For me, this week has been Viola Davis week. It started on Sunday when I cried tears of joy about her Emmy win. Then it is has continued throughout the week by me watching episodes of How To Get Away with Murder on Netflix. Once I have some free time, it will end with me watching the latest episode of HTGAWM. During this Viola Davis week, not only I was able to re-watch the Viola’s award winning episodes, but I was also able to see how Viola Davis’ hair has an interesting role in How to Get Away with Murder.
In the television show, we’ve seen Viola’s natural hair, a short, tapered wig, and a curled cut that perfectly frames Viola’s face. Throughout the show, Viola’s changing her hair is completely under her control. When she feels emotionally taxed by her philandering husband or the pressures of being a top defense attorney, she removes her makeup and her hair. She is natural in every way and still beautiful and powerful.
Toward the second half of the season, Viola’s character has a different hairstyle. Despite changing her hair three times, none of the characters comment on it. The absence of commentary of Viola’s hair is perfect. Everyone is trying to figure out who killed Lila while still trying to pass law school! No one has time to comment on Annalise’s hair or makeup.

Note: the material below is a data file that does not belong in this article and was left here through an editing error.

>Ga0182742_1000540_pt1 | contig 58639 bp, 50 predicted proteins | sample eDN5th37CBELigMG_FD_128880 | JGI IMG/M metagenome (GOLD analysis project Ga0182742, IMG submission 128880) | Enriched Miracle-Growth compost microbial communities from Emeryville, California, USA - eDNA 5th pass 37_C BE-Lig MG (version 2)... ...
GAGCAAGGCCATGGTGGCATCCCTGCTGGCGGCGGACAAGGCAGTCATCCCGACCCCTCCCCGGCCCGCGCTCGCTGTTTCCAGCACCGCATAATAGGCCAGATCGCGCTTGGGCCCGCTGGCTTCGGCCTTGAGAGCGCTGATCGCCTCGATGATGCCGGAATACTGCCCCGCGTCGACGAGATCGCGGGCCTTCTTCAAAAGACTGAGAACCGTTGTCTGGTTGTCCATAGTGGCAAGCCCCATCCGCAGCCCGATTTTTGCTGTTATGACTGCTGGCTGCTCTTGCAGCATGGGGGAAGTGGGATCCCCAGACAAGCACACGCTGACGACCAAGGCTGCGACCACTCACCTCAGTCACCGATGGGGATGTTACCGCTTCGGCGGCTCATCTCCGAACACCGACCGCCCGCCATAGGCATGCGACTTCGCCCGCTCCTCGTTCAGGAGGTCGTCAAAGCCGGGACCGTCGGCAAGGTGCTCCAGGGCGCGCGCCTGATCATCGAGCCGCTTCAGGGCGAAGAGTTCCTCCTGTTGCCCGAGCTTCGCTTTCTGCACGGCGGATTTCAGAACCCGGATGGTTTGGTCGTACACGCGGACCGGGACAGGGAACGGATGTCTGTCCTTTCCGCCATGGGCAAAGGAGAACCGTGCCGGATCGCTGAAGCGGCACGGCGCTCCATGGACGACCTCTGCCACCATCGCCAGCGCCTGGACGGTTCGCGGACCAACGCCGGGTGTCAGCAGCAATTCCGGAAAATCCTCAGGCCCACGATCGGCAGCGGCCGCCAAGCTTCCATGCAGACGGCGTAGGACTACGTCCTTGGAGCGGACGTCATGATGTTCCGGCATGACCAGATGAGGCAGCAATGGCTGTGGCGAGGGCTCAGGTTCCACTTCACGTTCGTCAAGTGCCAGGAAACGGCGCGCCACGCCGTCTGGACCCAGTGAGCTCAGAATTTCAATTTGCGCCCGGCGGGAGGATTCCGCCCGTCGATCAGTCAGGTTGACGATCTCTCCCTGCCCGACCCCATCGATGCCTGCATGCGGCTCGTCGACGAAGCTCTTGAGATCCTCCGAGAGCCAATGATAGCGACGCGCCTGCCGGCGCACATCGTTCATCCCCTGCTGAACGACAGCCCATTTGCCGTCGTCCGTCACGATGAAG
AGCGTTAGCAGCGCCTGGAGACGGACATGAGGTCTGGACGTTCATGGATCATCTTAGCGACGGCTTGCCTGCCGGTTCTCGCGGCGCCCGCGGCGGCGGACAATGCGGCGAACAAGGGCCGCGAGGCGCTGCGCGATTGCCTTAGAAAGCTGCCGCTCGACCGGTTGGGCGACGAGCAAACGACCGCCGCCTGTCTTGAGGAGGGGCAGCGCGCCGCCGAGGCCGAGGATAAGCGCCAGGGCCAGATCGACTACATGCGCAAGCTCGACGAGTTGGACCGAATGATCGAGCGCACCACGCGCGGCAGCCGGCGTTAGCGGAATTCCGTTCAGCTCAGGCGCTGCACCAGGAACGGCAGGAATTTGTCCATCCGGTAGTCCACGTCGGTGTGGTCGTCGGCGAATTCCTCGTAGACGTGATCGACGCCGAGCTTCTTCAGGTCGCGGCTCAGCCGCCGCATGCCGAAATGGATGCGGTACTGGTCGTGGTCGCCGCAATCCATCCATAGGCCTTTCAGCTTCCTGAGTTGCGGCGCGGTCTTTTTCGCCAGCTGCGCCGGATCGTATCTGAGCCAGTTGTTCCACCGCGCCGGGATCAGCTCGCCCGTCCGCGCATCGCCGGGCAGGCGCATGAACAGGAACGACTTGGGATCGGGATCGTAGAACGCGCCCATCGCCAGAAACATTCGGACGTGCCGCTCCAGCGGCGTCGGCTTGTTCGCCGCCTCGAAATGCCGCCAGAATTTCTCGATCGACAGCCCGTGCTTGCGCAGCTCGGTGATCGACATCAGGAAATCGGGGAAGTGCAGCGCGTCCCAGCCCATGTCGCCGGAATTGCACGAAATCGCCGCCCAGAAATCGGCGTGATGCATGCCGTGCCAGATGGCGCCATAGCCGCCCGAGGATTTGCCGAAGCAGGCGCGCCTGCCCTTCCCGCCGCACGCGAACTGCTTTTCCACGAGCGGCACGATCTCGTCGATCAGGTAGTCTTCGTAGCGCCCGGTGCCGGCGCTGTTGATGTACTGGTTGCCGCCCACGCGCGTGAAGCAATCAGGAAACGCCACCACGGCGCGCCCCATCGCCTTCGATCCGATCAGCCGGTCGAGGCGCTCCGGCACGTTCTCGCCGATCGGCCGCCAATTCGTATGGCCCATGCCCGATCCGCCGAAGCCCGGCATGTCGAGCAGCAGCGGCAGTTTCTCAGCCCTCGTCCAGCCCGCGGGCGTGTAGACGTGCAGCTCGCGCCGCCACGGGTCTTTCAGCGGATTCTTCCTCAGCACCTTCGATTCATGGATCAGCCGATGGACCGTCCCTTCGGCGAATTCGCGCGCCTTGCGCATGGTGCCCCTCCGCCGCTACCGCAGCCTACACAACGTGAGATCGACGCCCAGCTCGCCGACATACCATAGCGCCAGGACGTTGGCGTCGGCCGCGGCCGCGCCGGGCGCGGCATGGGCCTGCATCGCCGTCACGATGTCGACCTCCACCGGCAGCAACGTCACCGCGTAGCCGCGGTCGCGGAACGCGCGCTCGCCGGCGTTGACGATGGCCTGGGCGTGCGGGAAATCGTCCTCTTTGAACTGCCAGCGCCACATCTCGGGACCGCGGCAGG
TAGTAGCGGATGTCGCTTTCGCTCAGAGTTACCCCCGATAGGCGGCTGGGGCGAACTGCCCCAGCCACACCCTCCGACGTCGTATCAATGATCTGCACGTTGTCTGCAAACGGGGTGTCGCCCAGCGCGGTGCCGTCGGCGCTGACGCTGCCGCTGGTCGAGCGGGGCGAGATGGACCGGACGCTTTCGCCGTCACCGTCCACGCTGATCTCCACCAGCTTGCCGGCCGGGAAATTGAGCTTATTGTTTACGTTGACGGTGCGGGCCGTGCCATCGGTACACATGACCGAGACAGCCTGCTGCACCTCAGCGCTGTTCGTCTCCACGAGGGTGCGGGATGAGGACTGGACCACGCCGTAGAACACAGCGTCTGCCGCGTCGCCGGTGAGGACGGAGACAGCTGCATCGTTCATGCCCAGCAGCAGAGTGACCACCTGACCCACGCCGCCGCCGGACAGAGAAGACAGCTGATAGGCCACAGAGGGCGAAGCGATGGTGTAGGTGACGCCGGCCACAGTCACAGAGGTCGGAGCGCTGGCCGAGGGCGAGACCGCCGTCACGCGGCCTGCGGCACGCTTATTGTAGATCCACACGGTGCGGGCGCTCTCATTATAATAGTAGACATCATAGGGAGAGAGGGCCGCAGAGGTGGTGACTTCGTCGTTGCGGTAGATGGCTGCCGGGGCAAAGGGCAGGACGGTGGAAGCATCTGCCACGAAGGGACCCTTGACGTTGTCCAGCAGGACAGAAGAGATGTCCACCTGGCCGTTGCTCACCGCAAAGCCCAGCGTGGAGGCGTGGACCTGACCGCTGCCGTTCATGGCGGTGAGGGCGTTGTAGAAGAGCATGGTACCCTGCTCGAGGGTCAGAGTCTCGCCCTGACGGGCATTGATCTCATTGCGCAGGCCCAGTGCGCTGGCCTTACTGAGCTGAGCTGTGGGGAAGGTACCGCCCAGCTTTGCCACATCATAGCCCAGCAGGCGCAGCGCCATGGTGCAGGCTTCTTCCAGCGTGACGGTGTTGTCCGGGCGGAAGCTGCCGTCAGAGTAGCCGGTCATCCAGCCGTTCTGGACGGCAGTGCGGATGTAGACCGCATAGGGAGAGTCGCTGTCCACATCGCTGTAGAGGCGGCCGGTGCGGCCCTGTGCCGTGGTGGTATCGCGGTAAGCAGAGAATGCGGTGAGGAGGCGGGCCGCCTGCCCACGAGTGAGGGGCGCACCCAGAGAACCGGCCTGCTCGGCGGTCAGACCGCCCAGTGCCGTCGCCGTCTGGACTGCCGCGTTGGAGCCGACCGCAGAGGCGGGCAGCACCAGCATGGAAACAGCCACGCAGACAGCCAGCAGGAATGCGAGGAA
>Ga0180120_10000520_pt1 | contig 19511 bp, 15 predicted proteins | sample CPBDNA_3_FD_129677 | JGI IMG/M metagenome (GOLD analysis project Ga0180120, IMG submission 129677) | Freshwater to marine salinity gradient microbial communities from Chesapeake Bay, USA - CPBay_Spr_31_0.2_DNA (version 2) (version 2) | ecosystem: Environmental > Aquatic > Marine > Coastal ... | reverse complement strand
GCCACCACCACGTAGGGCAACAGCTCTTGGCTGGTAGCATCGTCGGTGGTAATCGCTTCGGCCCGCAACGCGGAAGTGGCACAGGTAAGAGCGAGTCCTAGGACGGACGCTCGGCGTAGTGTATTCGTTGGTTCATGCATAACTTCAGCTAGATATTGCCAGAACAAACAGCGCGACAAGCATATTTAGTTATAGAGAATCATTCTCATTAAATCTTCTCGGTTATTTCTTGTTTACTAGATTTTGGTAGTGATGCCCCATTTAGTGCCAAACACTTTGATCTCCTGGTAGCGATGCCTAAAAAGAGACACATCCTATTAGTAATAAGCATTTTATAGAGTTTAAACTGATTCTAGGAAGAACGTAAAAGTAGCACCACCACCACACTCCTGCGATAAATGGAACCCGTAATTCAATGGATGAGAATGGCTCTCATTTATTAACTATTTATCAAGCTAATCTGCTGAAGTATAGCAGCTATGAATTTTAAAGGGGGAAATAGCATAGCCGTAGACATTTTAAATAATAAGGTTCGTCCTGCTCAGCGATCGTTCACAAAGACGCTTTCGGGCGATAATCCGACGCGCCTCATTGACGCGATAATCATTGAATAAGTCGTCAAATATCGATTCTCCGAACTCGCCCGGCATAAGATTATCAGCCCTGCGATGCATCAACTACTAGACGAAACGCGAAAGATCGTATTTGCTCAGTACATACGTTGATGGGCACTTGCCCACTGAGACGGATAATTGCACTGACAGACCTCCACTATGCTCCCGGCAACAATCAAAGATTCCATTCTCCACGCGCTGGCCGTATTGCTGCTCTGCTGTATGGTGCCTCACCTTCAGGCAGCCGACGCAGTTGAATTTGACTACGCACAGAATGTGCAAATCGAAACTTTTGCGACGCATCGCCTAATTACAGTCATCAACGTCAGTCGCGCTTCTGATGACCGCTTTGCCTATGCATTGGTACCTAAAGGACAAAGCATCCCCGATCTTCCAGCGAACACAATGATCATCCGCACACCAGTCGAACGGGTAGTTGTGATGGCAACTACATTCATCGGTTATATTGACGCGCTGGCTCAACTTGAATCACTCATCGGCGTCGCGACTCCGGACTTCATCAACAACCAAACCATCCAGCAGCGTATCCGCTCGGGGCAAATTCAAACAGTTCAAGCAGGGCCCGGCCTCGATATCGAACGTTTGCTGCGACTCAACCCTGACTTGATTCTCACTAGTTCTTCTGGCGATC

Some of you might be wondering why in the world did I choose to write about no one talking about Annalise’s hair in How to Get Away with Murder. While re-watching the first season, I realized that the way her hair is handled in the television show is the same way that Black hair should be handled in real life.
People are often too fixated on a woman’s appearance rather than the brilliance that’s occurring in her mind. If a woman wore a low-cut dress while accepting the Nobel Prize for curing cancer, then a dozen reports would be about her outfit and not her award winning work. Second, people who don’t understand Black hair are quick to make commentary about it. They want to touch your fro, pick through your tracks, and mess up your new fade.
At the workplace, people want to give strange looks when you have a different style or try to say that the natural hair, which you have, is unprofessional. However, in How to Get Away with Murder, the microaggressions and politics of hair aren’t the automatic focal point for the award wining show starring a Black woman. Instead, the viewers are granted the chance to enter all accepts of the television show’s universe.
In queen Shonda’s show, we have characters from diverse racial backgrounds, educational levels, body shapes, and gender identity. How to Get Away with Murder is a playground for inclusivity. Commenting on hair isn’t on the list of priorities for Annalise and her band of law students. The show presents another idea of hair. Hair is hair. It comes and goes like the evidence against your cheating husband.